Total lightning as an indication of Convectively Induced Turbulence potential in and around thunderstorms

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Wednesday, 5 February 2014: 1:45 PM
Georgia Ballroom 3 (The Georgia World Congress Center )
Ryan Hunter Rogers, Univ. of Alabama, Huntsville, AL; and L. D. Carey, M. Bateman, G. T. Stano, S. A. Monette, W. F. Feltz, K. Bedka, and C. Fleeger
Manuscript (814.4 kB)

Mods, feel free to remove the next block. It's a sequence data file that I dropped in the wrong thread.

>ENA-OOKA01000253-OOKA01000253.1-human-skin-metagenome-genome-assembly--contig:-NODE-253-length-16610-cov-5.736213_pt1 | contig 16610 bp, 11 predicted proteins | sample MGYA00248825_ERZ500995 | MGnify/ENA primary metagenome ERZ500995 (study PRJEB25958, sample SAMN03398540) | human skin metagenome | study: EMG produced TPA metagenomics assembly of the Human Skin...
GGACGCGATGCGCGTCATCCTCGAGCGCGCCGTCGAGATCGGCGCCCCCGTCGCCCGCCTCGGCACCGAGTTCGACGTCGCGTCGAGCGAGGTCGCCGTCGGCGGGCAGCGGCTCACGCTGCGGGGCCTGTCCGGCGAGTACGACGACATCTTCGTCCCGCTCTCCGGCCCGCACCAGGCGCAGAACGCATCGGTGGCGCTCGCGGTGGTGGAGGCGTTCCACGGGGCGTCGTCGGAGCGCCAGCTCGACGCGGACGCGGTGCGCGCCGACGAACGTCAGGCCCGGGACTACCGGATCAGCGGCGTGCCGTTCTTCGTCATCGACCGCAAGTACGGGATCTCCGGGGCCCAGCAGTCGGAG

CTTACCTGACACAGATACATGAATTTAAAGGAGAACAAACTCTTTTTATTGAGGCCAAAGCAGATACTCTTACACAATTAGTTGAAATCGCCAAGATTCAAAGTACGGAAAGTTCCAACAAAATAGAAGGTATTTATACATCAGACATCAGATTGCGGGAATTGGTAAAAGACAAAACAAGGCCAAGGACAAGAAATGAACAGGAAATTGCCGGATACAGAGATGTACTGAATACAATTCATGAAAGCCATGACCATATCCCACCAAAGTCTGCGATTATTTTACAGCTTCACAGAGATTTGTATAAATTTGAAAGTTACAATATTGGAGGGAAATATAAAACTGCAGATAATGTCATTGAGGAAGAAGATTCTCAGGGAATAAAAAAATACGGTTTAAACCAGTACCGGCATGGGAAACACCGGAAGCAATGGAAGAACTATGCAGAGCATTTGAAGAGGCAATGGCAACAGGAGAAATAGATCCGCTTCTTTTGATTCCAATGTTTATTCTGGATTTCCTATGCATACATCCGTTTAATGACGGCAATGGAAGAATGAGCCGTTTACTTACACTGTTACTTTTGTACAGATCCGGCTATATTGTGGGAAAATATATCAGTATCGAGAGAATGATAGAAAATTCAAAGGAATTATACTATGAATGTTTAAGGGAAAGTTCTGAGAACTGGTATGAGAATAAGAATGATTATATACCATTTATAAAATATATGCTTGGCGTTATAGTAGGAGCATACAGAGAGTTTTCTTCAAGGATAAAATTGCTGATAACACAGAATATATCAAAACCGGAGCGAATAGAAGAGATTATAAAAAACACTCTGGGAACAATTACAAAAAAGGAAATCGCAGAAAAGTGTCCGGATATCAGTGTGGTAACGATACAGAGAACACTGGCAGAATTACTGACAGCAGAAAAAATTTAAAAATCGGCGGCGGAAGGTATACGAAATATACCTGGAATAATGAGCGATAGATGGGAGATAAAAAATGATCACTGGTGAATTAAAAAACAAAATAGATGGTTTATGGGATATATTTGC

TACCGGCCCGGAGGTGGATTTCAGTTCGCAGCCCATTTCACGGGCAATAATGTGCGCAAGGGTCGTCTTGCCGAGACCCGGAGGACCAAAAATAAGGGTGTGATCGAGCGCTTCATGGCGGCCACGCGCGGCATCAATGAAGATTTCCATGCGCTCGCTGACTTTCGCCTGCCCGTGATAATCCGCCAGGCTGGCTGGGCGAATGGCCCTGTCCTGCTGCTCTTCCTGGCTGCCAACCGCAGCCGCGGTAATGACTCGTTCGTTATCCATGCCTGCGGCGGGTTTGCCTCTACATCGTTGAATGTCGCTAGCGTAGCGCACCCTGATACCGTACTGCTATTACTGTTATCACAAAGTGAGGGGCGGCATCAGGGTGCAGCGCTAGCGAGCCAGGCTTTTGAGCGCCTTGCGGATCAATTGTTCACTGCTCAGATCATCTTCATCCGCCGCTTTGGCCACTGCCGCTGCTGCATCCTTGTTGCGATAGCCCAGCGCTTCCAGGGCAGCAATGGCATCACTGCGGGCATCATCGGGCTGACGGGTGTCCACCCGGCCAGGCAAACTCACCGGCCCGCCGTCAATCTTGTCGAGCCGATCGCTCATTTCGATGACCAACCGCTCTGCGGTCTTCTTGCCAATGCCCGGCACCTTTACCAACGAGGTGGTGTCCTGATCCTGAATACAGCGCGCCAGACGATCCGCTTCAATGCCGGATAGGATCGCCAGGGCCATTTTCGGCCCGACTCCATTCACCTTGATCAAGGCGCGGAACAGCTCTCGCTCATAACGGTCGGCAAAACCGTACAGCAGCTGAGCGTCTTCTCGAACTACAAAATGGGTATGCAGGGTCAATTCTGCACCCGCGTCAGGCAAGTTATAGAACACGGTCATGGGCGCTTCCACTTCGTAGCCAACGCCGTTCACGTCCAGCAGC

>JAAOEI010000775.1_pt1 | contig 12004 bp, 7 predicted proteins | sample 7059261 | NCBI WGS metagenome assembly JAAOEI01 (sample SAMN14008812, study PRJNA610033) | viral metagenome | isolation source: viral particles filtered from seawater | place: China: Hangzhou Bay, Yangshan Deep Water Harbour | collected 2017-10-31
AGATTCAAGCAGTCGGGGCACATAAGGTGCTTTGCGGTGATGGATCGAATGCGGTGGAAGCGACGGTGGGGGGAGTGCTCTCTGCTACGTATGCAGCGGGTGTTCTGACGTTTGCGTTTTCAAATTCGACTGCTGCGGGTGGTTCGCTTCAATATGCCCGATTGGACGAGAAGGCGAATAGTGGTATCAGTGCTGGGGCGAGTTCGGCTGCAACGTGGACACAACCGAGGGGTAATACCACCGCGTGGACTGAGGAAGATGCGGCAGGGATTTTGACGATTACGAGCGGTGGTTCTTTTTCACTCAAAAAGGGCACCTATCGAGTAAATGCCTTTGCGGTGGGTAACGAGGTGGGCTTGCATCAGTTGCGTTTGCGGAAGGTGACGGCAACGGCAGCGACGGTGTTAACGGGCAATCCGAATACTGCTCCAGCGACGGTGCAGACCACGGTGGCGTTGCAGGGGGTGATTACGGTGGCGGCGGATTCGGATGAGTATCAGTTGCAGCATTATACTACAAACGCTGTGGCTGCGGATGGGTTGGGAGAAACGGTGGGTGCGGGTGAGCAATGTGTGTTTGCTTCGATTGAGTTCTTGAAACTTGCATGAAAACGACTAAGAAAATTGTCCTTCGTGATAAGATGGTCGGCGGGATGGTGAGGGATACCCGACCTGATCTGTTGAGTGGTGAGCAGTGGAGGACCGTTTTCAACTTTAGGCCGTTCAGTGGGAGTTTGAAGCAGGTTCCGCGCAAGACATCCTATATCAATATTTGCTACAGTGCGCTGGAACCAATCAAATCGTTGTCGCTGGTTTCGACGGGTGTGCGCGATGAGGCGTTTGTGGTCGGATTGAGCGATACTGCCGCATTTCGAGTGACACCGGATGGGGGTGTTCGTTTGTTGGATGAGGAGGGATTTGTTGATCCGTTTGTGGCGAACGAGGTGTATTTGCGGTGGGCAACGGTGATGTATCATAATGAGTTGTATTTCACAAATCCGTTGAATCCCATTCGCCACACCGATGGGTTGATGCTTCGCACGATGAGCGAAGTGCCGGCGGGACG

The Federal Aviation Administration (FAA) estimates that thunderstorm related flight delays are responsible for the loss of approximately 2 billion dollars annually to the commercial aviation industry. Along with icing and lightning hazards, turbulence contributes to the substantial risk to aviation from thunderstorms. In addition to monetary losses resulting from delays or rerouting, there is also a significant risk to passenger safety from unexpected turbulence events. Data from Lightning Mapping Arrays (LMA) will be compared to turbulence metrics to diagnose and potentially forecast areas of Convectively Induced Turbulence (CIT). This exploratory study is in support of the Geostationary Operational Environmental Satellite series-R risk reduction research (GOES-R R3). The FAA recommends that aircraft avoid thunderstorms by at least 20 nautical miles (37 km) in the horizontal and by 1000 ft for every 10 knots (5 m/s) of cloud top wind speed in the vertical. Maintaining this safety buffer is not always practical or possible during rapidly changing convective events and in particularly busy air traffic corridors. In cases where this buffer is not maintained the chance of an aircraft experiencing turbulence is increased. The mere presence of lightning in a convective cell gives some indication as to its vertical extent and potential to generate turbulence. Data from LMA will serve as a proxy for the GOES-R Geostationary Lightning Mapper (GLM) instrument's total lightning (in-cloud and cloud-to-ground) capability. In addition to using LMA data at its native resolution, both proxy GLM (GOES-R Algorithm Working Group) and pseudo GLM (NASA SPoRT) products will be examined to investigate the impact of the roughly 8x8 km2 GLM resolution on lightning/turbulence relationships. Total lightning data will be combined with (aircraft independent) National Center for Atmospheric Research (NCAR) Eddy Dissipation Rate (EDR) data to examine any relationships between lightning along the aircraft route and turbulence reports. Flash initiation location as well as flash extent information will be utilized from native LMA, pseudo GLM, and proxy GLM data sets. In cases where a lightning flash is initiated or extends into the 20 nm horizontal buffer zone, the flash rate at current and subsequent locations along the flight path will be compared to EDR turbulence magnitude for value in quantifying hazards to aircraft.